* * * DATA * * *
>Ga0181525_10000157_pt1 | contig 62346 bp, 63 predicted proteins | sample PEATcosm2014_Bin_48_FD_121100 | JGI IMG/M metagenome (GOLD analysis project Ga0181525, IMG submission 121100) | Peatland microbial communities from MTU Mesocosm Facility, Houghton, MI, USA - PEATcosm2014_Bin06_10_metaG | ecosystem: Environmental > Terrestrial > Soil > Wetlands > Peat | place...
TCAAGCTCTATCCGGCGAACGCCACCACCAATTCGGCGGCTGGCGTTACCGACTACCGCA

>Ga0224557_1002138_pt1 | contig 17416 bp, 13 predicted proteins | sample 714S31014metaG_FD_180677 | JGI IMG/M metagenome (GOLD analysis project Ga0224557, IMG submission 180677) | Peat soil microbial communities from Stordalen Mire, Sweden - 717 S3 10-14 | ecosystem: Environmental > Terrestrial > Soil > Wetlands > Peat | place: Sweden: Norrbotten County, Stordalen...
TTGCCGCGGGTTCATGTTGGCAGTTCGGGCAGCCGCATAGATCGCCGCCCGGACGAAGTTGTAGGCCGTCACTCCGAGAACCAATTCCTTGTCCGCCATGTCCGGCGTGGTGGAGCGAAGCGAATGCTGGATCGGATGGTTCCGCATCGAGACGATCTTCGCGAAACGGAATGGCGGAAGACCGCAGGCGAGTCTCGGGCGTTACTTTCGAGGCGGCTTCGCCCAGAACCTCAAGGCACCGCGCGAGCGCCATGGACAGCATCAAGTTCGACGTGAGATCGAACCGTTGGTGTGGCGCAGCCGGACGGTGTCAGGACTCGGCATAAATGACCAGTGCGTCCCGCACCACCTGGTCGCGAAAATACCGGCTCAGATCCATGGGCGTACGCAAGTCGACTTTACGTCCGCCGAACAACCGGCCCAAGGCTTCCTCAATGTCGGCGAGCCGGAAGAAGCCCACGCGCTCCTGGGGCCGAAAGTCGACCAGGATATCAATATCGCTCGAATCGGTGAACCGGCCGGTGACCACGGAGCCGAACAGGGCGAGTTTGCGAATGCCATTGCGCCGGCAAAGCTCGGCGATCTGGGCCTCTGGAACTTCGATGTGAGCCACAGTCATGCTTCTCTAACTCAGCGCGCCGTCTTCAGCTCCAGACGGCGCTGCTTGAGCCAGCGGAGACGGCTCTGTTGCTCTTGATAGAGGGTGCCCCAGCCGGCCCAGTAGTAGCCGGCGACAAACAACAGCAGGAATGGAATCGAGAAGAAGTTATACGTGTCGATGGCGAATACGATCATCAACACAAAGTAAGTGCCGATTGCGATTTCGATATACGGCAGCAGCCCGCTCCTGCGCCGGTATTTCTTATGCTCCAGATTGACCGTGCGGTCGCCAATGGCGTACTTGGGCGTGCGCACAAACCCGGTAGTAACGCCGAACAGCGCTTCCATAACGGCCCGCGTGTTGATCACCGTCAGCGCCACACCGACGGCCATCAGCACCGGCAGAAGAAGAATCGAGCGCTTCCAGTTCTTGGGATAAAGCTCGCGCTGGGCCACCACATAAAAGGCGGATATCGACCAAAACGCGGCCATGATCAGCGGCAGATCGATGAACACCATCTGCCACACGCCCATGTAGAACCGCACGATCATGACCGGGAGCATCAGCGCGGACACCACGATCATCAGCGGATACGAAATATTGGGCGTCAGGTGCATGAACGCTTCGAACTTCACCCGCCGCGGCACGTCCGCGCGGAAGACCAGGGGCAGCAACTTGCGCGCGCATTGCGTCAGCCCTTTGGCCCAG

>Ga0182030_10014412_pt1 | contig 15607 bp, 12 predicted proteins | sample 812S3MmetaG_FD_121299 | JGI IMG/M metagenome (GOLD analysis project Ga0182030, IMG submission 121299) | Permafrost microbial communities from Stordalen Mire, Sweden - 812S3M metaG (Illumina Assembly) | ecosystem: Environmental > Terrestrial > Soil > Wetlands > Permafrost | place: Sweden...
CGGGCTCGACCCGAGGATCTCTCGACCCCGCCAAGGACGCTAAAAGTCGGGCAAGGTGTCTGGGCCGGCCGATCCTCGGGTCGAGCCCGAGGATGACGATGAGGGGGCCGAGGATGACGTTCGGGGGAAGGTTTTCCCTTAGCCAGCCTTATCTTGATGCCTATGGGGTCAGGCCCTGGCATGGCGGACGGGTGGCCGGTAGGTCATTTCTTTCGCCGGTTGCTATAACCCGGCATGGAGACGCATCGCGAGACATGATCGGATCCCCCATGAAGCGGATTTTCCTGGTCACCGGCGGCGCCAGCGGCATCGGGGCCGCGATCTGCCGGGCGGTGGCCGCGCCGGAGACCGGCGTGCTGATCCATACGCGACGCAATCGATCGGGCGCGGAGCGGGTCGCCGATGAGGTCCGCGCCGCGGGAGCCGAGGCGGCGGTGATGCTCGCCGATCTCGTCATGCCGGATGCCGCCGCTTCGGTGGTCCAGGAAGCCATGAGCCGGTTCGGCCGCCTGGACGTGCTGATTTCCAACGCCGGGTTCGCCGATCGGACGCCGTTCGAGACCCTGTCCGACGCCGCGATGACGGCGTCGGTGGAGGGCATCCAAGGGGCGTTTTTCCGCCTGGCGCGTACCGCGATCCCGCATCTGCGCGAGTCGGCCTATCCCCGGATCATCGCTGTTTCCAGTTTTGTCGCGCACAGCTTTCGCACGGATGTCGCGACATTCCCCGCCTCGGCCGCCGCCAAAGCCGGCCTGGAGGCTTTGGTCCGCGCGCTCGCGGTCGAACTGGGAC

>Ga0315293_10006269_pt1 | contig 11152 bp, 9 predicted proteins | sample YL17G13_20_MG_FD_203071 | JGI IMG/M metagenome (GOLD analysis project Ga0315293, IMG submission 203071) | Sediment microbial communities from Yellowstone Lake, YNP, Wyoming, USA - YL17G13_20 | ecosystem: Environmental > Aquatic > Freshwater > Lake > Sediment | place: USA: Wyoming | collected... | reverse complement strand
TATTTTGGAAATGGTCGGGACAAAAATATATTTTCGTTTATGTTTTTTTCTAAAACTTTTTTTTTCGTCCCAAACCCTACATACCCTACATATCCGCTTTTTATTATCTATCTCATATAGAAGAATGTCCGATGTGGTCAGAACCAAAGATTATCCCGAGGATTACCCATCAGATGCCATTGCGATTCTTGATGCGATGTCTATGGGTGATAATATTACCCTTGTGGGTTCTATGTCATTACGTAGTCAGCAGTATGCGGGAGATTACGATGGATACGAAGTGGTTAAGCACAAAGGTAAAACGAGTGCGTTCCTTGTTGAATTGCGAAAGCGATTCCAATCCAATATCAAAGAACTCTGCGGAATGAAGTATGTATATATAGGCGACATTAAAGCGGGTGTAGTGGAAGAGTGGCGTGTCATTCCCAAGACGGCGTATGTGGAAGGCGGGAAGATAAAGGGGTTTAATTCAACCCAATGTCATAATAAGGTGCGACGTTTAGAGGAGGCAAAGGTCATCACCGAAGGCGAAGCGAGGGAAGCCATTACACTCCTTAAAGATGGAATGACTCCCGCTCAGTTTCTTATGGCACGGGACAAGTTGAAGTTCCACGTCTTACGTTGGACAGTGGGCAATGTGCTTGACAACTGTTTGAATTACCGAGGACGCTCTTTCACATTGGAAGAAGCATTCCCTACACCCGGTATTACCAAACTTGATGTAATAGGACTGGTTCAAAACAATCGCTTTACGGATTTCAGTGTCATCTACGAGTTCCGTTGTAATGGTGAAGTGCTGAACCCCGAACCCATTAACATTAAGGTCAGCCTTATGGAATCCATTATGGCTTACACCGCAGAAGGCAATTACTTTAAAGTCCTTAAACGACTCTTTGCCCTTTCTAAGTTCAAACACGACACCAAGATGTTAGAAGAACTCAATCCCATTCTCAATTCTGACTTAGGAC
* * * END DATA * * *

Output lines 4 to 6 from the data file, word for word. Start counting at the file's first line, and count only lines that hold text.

TTGCCGCGGGTTCATGTTGGCAGTTCGGGCAGCCGCATAGATCGCCGCCCGGACGAAGTTGTAGGCCGTCACTCCGAGAACCAATTCCTTGTCCGCCATGTCCGGCGTGGTGGAGCGAAGCGAATGCTGGATCGGATGGTTCCGCATCGAGACGATCTTCGCGAAACGGAATGGCGGAAGACCGCAGGCGAGTCTCGGGCGTTACTTTCGAGGCGGCTTCGCCCAGAACCTCAAGGCACCGCGCGAGCGCCATGGACAGCATCAAGTTCGACGTGAGATCGAACCGTTGGTGTGGCGCAGCCGGACGGTGTCAGGACTCGGCATAAATGACCAGTGCGTCCCGCACCACCTGGTCGCGAAAATACCGGCTCAGATCCATGGGCGTACGCAAGTCGACTTTACGTCCGCCGAACAACCGGCCCAAGGCTTCCTCAATGTCGGCGAGCCGGAAGAAGCCCACGCGCTCCTGGGGCCGAAAGTCGACCAGGATATCAATATCGCTCGAATCGGTGAACCGGCCGGTGACCACGGAGCCGAACAGGGCGAGTTTGCGAATGCCATTGCGCCGGCAAAGCTCGGCGATCTGGGCCTCTGGAACTTCGATGTGAGCCACAGTCATGCTTCTCTAACTCAGCGCGCCGTCTTCAGCTCCAGACGGCGCTGCTTGAGCCAGCGGAGACGGCTCTGTTGCTCTTGATAGAGGGTGCCCCAGCCGGCCCAGTAGTAGCCGGCGACAAACAACAGCAGGAATGGAATCGAGAAGAAGTTATACGTGTCGATGGCGAATACGATCATCAACACAAAGTAAGTGCCGATTGCGATTTCGATATACGGCAGCAGCCCGCTCCTGCGCCGGTATTTCTTATGCTCCAGATTGACCGTGCGGTCGCCAATGGCGTACTTGGGCGTGCGCACAAACCCGGTAGTAACGCCGAACAGCGCTTCCATAACGGCCCGCGTGTTGATCACCGTCAGCGCCACACCGACGGCCATCAGCACCGGCAGAAGAAGAATCGAGCGCTTCCAGTTCTTGGGATAAAGCTCGCGCTGGGCCACCACATAAAAGGCGGATATCGACCAAAACGCGGCCATGATCAGCGGCAGATCGATGAACACCATCTGCCACACGCCCATGTAGAACCGCACGATCATGACCGGGAGCATCAGCGCGGACACCACGATCATCAGCGGATACGAAATATTGGGCGTCAGGTGCATGAACGCTTCGAACTTCACCCGCCGCGGCACGTCCGCGCGGAAGACCAGGGGCAGCAACTTGCGCGCGCATTGCGTCAGCCCTTTGGCCCAG

>Ga0182030_10014412_pt1 | contig 15607 bp, 12 predicted proteins | sample 812S3MmetaG_FD_121299 | JGI IMG/M metagenome (GOLD analysis project Ga0182030, IMG submission 121299) | Permafrost microbial communities from Stordalen Mire, Sweden - 812S3M metaG (Illumina Assembly) | ecosystem: Environmental > Terrestrial > Soil > Wetlands > Permafrost | place: Sweden...
CGGGCTCGACCCGAGGATCTCTCGACCCCGCCAAGGACGCTAAAAGTCGGGCAAGGTGTCTGGGCCGGCCGATCCTCGGGTCGAGCCCGAGGATGACGATGAGGGGGCCGAGGATGACGTTCGGGGGAAGGTTTTCCCTTAGCCAGCCTTATCTTGATGCCTATGGGGTCAGGCCCTGGCATGGCGGACGGGTGGCCGGTAGGTCATTTCTTTCGCCGGTTGCTATAACCCGGCATGGAGACGCATCGCGAGACATGATCGGATCCCCCATGAAGCGGATTTTCCTGGTCACCGGCGGCGCCAGCGGCATCGGGGCCGCGATCTGCCGGGCGGTGGCCGCGCCGGAGACCGGCGTGCTGATCCATACGCGACGCAATCGATCGGGCGCGGAGCGGGTCGCCGATGAGGTCCGCGCCGCGGGAGCCGAGGCGGCGGTGATGCTCGCCGATCTCGTCATGCCGGATGCCGCCGCTTCGGTGGTCCAGGAAGCCATGAGCCGGTTCGGCCGCCTGGACGTGCTGATTTCCAACGCCGGGTTCGCCGATCGGACGCCGTTCGAGACCCTGTCCGACGCCGCGATGACGGCGTCGGTGGAGGGCATCCAAGGGGCGTTTTTCCGCCTGGCGCGTACCGCGATCCCGCATCTGCGCGAGTCGGCCTATCCCCGGATCATCGCTGTTTCCAGTTTTGTCGCGCACAGCTTTCGCACGGATGTCGCGACATTCCCCGCCTCGGCCGCCGCCAAAGCCGGCCTGGAGGCTTTGGTCCGCGCGCTCGCGGTCGAACTGGGAC